I learned that the small bureaucrats can be the worst, but we always had access to the highest levels when needed to overcome obstacles. Since we shared the objective of making Kazakhstan and the world safer, and enjoyed personal trust developed over years of partnership on sensitive projects, in the end we always succeeded. That was the magic of the Nunn-Lugar Programme.
People in Kazakhstan remember you as one of the key characters in the implementation of Project Sapphire, a top secret Kazakh-American operation to transport 600 kg of highly enriched uranium (HEU) from the Ulba Metallurgical Plant (UMP) to the U.S. in 1994. In the Pulitzer Prize-winning book by David Hoffman “The Dead Hand,” it was written that the then Director of UMP Vitaliy Mette contacted you in order to inform about the existence of almost unprotected HEU. Do you recall the chronicle of those days? Do you plan to write your own book?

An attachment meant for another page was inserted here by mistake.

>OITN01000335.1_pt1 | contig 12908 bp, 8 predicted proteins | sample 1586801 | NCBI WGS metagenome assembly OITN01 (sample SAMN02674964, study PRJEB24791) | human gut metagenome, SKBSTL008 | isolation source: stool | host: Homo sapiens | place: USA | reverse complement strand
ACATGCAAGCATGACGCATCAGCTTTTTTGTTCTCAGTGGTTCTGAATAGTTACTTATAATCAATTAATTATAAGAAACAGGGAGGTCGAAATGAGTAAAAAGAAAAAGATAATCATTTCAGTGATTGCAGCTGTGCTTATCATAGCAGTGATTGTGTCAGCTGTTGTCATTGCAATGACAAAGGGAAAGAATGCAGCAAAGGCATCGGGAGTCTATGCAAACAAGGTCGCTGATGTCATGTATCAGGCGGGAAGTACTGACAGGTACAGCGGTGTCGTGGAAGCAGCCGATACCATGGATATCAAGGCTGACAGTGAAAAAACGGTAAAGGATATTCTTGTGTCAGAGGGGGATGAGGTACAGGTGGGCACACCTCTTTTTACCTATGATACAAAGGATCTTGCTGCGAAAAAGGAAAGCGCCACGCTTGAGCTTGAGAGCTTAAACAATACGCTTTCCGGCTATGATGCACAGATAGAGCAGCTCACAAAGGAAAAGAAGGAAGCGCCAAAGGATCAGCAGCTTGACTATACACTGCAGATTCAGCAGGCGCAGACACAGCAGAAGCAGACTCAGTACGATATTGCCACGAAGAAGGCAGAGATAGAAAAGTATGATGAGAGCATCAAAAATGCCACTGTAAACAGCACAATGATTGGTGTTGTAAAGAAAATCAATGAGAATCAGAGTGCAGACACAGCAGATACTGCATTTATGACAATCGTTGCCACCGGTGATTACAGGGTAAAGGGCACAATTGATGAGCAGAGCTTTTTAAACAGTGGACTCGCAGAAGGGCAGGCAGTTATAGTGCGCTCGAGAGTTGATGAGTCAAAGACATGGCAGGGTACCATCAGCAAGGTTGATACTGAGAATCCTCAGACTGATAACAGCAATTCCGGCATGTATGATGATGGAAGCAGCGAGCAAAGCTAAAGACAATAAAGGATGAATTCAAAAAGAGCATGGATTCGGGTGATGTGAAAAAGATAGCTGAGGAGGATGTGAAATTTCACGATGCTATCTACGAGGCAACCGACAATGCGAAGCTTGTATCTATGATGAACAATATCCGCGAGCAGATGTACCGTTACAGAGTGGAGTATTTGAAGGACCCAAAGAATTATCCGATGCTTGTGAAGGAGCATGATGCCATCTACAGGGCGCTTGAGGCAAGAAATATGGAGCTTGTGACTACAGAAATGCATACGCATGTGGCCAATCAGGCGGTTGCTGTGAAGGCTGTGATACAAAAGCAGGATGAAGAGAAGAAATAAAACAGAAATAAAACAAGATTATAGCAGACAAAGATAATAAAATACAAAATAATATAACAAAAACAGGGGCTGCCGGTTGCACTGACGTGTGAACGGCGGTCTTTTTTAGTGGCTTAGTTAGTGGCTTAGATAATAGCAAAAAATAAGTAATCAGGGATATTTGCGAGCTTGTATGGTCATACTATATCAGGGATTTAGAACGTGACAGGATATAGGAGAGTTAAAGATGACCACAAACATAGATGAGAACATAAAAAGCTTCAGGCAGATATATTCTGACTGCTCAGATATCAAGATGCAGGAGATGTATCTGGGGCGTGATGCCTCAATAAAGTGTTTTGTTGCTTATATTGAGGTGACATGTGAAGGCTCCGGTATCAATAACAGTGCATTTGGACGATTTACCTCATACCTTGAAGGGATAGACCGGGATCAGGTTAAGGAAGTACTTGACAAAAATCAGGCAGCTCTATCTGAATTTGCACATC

Yes, I remember those events like a movie in my head. Enough weapons grade uranium metal to make dozens and dozens of nuclear weapons! What we did together to eliminate this threat was historic. People made it happen – Nursultan Nazarbayev, Vladimir Shkolnik, Vitaliy Mette, Sat Tokpakbayev, Bolat Nurgaliev, Vladimir Bozhko and many others. A Hollywood producer recently asked me to help make a major movie about it, and yes, I may also write a book.